A federal judge in Texas struck down the Affordable Care Act on Friday night, ruling that one of the biggest legislative accomplishments of the Obama administration is unconstitutional because of recent changes made to tax laws.
Because the ruling is expected to be appealed to the U.S. Supreme Court, the law will remain in place for now, according to White House press secretary Sarah Sanders.
“We expect this ruling will be appealed to the Supreme Court,” she said in a statement that also applauded the decision. “Pending the appeal process, the law remains in place.”
U.S.. District Judge Reed O’Connor in Fort Worth sided with a group of Republicans -- Texas Attorney General Ken Paxton spearheaded the lawsuit, alongside 19 states -- who sued in February to end the law, arguing that congress had eliminated a key provision in the legislation when it passed the 2017 Tax Cuts and Jobs Act. The tax overhaul repealed the individual mandate, which required Americans to either get health insurance or face a financial penalty.
The Supreme Court originally upheld ObamaCare on the principle that the mandate was somehow a tax. Although Congress does not have the ability to require people to buy health insurance, or a car, or a house, that particular provision was considered part of lawmakers’ taxing authority. But when Congress removed that penalty, they essentially gutted the taxation part of the law. States then argued that the entire basis for the health care act standing as constitutional is gone, meaning the entire law is unconstitutional.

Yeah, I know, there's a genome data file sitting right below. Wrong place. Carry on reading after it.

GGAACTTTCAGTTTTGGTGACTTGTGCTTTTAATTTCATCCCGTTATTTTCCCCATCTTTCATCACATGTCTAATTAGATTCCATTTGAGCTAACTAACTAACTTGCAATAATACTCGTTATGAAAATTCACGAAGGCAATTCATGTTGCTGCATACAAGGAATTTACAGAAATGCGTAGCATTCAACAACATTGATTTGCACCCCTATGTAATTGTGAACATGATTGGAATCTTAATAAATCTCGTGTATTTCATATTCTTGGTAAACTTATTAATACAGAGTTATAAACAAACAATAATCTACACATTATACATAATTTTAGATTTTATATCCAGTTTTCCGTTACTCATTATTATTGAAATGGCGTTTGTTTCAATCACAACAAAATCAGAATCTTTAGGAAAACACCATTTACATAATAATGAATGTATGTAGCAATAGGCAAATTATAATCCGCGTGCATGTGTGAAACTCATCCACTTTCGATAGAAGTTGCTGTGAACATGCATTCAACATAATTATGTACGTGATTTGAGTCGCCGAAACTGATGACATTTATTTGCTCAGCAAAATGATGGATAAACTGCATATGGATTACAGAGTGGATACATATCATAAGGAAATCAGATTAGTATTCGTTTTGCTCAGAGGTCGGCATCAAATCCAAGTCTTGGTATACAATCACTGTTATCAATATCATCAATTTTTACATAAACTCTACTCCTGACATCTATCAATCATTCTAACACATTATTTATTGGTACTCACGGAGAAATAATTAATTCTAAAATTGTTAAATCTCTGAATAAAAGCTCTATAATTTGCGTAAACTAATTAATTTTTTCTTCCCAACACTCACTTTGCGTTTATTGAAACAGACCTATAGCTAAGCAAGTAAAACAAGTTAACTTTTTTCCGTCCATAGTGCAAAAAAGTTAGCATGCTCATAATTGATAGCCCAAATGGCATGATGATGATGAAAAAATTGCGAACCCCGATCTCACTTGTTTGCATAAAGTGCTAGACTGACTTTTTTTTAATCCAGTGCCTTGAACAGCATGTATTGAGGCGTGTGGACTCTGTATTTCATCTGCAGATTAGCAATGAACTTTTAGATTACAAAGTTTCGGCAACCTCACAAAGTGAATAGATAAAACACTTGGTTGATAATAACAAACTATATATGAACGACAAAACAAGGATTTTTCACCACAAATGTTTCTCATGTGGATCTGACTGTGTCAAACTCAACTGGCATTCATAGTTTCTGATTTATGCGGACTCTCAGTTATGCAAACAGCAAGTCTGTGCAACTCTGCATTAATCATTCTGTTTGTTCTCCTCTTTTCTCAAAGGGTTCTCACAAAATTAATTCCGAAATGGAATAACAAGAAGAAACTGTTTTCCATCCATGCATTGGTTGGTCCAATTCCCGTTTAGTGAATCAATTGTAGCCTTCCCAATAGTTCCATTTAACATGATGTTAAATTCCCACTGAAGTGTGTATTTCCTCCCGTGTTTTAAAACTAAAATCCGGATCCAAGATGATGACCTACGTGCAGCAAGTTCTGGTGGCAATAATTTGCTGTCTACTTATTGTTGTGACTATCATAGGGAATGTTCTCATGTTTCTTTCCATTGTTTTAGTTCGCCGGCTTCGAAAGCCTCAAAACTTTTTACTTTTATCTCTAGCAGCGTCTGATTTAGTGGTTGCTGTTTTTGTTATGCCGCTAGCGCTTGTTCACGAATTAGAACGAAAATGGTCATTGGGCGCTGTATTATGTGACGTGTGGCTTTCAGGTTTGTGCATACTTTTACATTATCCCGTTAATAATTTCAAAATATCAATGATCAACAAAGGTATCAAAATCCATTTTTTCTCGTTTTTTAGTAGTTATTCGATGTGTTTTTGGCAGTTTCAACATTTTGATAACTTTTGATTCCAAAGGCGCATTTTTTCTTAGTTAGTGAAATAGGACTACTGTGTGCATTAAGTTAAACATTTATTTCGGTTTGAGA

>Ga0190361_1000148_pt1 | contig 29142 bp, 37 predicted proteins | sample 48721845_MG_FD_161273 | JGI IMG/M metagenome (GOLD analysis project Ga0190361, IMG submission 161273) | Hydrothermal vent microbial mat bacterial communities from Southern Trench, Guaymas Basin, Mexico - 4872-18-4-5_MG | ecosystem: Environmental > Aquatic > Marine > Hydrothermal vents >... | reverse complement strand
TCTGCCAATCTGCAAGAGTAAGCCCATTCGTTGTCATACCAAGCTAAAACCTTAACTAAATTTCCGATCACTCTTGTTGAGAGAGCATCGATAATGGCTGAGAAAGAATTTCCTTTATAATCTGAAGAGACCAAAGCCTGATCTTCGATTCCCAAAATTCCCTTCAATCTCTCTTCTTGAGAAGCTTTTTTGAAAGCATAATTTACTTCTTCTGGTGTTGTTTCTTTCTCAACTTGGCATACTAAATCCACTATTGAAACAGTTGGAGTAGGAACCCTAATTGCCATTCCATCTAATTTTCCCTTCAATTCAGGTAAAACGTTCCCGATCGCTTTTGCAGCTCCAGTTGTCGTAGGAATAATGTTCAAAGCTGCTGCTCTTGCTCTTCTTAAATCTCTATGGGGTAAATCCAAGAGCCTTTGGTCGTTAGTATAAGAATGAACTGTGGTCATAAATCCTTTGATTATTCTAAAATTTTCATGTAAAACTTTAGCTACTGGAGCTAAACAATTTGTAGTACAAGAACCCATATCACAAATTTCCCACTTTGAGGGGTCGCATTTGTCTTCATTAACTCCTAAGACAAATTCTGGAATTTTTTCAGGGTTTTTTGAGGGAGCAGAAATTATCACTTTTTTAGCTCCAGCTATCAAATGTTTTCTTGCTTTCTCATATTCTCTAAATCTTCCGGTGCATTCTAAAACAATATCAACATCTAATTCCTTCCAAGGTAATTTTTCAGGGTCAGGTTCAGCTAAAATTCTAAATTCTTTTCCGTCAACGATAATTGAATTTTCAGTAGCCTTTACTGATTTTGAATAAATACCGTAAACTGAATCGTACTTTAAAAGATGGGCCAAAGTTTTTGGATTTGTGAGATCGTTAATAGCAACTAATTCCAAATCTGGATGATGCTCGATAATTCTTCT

"The Individual Mandate can no longer be fairly read as an exercise of Congress's Tax Power and is still impermissible under the Interstate Commerce Clause — meaning the Individual Mandate is unconstitutional," O'Connor wrote in his ruling, according to Bloomberg. "The Individual Mandate is essential to and inseverable from the remainder of the ACA."
O’Connor is a conservative Republican and has previously blocked other policies implemented under President Barack Obama.
Trump praised the decision in a series of tweets written on Friday night, calling the ruling “great news for America!” He then called on soon-to-be Speaker of the House Nancy Pelosi and Senate Majority Leader Mitch McConnell to “get it done” with new healthcare legislation in 2019.
It’s likely that the decision will fuel Democrats -- who campaigned heavily on healthcare during the 2018 midterm elections -- to move additional healthcare legislation next year, and possible that liberals will use the ruling to push “Medicaid for all.”